Our attention was riveted first by the election. Then, the transition. And now by the new administration. Political engagement in America seems to be surging, with people from both sides of the political spectrum taking to the streets. One wonders, though, if that energy will be turned into more civic and social engagement as well. If we should learn anything from the upheavals in the world today, it may be that relying on political leaders to solve our problems is never enough.
Civic engagement is a concern for Clinton Whiting, something he has been wrestling with as an artist. “I have been searching for a way to combine my ideas and humanitarian inclinations with my artistic process,” he says, “and to do so in a meaningful way that reaches beyond the surface.” The Holladay artist, who works as the gallery director at the Visual Arts Institute in Salt Lake City, holds a BFA from the University of Utah and an MFA from the Accademia di Belle Arti di Roma; but he has had to solve the dilemma of artistic practice and social engagement on his own. With his current exhibit at Art Access Gallery, which explores the emotional dynamics of relationships for people in foster care, Whiting says he’s been able to pull the two together for the first time.
Every year in Utah, more than 2,500 children experience crisis in the home and are in need of foster care. Children, from infants to teenagers, may spend just a few weeks in someone else’s home, or they may spend years, frequently staying with multiple foster families.
Whiting became interested in the subject after conversations with his neighbors, who have foster children as well as adopted children who began as foster children. As he spoke with them about their experiences he realized the emotional content of the issue would dovetail well with his artistic practice. “Fundamentally all of my artwork deals with relationships,” he says. “The foster care situation is really an interesting one. To me it’s a very real example of community and charity and a microcosm of relationship possibilities. Taking ‘strangers’ into your home and on the other side of it going to live in a ‘stranger’s’ home, with the expectation that life goes forward, is an interesting thing.”
Inspired by the Humans of New York project, as well as StoryCorps, Whiting decided to include interviews as part of his artistic process. He sought out individuals in Utah who have been part of the foster-care system, including refugees who are part of the foster program at Catholic Community Services. He admits his process was nothing like a controlled sample. Most interviewees were 12 years or older, some are no longer in the system, and the stories of refugees in foster care are dramatically different from the majority. “I’m working from the angle that ‘perception is reality,’” he says. “I’m not a scientist and I use artistic interpretation to shed light on the issue. It was important to me to not simply illustrate events that the interviewed individuals recounted. My goal has been to allude to some emotional element of the relationships.”
Back in the studio, Whiting played the recorded interviews while he drew images. “I filled a sketch book with drawings and reflections on the stories I listened to. Some of those sketches became larger pieces and some developed into new ideas, while others came to nothing,”he says. “On the larger paper I worked and reworked color, line and composition until they developed into finished works. Volume, line, texture, and figure relationships are the technical elements that are most important to me when creating my work.”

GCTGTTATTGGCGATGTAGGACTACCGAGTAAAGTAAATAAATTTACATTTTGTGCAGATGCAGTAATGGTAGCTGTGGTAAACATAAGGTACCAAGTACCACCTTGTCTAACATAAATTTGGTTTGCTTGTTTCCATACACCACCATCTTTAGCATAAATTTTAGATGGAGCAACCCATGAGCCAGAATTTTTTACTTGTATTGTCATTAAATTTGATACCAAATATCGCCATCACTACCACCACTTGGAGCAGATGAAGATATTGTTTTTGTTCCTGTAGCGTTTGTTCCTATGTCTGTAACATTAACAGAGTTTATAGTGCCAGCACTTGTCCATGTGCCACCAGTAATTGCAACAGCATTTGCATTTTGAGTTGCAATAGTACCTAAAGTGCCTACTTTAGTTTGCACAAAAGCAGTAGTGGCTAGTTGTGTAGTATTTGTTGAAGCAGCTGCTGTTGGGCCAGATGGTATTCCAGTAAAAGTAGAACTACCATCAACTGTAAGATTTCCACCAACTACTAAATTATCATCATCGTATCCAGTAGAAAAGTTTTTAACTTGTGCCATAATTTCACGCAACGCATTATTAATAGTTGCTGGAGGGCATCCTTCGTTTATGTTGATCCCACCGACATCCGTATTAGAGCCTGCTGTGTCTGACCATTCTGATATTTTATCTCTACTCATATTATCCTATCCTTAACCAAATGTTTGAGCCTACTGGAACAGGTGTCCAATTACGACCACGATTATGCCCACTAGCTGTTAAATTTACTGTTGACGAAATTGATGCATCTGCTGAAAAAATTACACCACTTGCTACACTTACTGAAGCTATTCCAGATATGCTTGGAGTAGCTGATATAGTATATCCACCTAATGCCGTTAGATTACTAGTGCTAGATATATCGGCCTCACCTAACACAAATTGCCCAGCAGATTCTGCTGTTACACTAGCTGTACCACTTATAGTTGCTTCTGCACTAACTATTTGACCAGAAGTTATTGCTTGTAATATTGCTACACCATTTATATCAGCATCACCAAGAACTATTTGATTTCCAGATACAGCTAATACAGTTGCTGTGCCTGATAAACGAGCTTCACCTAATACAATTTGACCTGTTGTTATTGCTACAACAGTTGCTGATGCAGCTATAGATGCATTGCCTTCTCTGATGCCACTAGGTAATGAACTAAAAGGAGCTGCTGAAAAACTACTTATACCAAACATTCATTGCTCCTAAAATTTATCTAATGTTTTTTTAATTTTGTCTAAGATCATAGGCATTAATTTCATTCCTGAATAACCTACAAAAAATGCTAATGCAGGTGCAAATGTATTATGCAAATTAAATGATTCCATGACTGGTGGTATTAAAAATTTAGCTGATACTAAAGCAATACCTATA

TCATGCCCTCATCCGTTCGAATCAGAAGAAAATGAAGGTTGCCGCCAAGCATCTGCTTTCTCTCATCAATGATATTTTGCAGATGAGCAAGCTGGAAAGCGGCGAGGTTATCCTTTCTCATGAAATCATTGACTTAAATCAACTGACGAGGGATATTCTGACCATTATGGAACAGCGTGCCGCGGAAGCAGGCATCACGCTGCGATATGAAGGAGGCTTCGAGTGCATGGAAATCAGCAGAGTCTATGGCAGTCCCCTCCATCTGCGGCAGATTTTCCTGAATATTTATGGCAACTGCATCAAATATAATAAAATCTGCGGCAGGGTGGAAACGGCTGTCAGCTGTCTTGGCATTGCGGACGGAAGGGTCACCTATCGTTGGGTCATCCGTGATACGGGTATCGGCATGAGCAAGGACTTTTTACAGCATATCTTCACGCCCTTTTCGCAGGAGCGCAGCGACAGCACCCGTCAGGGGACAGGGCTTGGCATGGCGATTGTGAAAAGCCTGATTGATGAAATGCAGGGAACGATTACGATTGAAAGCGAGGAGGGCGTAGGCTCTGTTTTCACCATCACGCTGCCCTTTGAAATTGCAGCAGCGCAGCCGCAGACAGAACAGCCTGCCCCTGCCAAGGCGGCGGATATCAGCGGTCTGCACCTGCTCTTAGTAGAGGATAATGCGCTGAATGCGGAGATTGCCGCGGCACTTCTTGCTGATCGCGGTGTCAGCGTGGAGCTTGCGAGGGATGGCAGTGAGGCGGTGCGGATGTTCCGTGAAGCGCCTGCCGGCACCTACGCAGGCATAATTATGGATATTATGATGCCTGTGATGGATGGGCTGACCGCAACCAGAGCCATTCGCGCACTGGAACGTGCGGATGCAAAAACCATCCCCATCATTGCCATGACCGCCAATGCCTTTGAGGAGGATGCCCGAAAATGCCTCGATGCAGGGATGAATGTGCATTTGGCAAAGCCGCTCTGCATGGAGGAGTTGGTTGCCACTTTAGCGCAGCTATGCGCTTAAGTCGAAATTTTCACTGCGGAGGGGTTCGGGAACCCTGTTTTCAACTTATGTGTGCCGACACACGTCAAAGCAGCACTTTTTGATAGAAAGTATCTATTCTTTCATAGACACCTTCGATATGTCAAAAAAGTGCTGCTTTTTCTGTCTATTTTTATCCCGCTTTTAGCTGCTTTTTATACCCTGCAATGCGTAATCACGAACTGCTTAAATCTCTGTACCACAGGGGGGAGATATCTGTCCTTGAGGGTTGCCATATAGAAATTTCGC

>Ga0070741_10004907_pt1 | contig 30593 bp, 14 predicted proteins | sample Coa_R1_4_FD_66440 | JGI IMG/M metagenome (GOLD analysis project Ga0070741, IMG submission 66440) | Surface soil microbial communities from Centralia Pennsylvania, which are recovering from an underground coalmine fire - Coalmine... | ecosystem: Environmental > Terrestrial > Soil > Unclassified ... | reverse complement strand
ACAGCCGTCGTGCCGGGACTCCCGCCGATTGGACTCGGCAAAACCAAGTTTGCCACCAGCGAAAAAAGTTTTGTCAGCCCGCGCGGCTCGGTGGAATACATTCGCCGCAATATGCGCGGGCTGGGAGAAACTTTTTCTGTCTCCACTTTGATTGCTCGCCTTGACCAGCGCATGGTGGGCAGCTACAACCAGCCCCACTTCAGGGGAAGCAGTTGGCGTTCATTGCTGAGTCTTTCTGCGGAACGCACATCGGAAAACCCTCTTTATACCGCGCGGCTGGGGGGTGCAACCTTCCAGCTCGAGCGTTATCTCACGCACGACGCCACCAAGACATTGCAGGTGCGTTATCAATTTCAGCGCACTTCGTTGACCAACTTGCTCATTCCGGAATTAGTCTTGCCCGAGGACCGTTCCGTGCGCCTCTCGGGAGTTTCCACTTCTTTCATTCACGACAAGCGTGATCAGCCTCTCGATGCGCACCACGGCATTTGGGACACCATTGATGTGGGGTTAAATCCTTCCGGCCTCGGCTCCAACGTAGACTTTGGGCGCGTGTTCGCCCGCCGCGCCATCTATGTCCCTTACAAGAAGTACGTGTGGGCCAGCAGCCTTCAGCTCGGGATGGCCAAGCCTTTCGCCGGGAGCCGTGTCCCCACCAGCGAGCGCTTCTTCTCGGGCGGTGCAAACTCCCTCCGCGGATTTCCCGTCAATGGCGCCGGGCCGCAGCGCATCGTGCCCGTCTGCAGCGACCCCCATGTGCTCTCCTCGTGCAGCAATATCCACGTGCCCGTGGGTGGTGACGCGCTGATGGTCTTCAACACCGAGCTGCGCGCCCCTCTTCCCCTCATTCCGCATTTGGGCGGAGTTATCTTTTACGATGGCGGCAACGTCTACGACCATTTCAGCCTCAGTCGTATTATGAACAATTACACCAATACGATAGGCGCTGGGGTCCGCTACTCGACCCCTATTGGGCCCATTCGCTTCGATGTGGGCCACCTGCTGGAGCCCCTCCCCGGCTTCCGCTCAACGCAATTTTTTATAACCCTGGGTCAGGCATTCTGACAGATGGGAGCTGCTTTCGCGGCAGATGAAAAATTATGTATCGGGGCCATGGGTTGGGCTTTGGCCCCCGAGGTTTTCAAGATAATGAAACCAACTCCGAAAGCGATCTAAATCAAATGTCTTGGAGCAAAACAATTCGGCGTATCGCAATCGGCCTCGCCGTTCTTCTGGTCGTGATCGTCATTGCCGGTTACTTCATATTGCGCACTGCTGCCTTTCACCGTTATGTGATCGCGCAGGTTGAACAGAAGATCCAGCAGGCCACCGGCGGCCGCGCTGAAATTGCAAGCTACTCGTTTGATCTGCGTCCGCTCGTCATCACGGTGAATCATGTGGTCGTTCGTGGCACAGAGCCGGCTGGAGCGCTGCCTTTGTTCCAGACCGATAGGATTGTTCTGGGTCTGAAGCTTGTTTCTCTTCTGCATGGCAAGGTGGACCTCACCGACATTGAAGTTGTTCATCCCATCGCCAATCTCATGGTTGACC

Whiting’s technique is reduced to bare essentials: he uses deceptively simple line drawings and loose washes of color to define pairs, trios and groups of figures in nondescript settings. “Down,” an enigmatic composition, features four related figures in blue — standing, floating, falling. In “Brother’s Brother,” a woman points a pencil at one boy, who looks away, while another is partially visible in the bottom left corner. In these works, Whiting draws out enough emotional content to suggest a narrative, without prescribing one: two equally adept viewers could provide equally compelling though diverging narratives for the relationships among the two men and two children in “Surviving Sons.”
The titles, Whiting says, come last. Some, like “Between Where I Was and Here” are rather poetic, and general, while others narrow one’s attention — in “Don’t Scare the White People” the title refocuses our lens on the three nondescript youth in ink wash, standing in front of a young couple, and opens up a narrative full of social contexts. Most of the titles are quoted from the interviews but a few are not. “I want to guide the viewer to an idea but still allow for interpretation. The art I enjoy most doesn’t answer all the questions.”
Whiting says everyone he interviewed was positive, even when their experiences were not. From an artistic perspective, Whiting has been successful in creating work that is, in his words, “relatable on a large scale while at the same time personal to the individual.” And though he certainly could have had no idea where the national discourse would ultimately trend when he began his project to understand the fate of the vulnerable and the displaced, he couldn’t have found a better time to meld his artistic practice with his humanitarian urges. “This is a subject that goes unnoticed by most people but I feel that it is a gauge of the respect and love we show for our local community. Are we willing to care for the underserved in our community?”
Home!/?:Clinton Whiting, paintings of children in foster care, Art Access Gallery, Salt Lake City, through Feb. 10.
The founder of Artists of Utah and editor of its online magazine, 15 Bytes, Shawn Rossiter has undergraduate degrees in English, French and Italian Literature and studied Comparative Literature in graduate school before pursuing a career in art.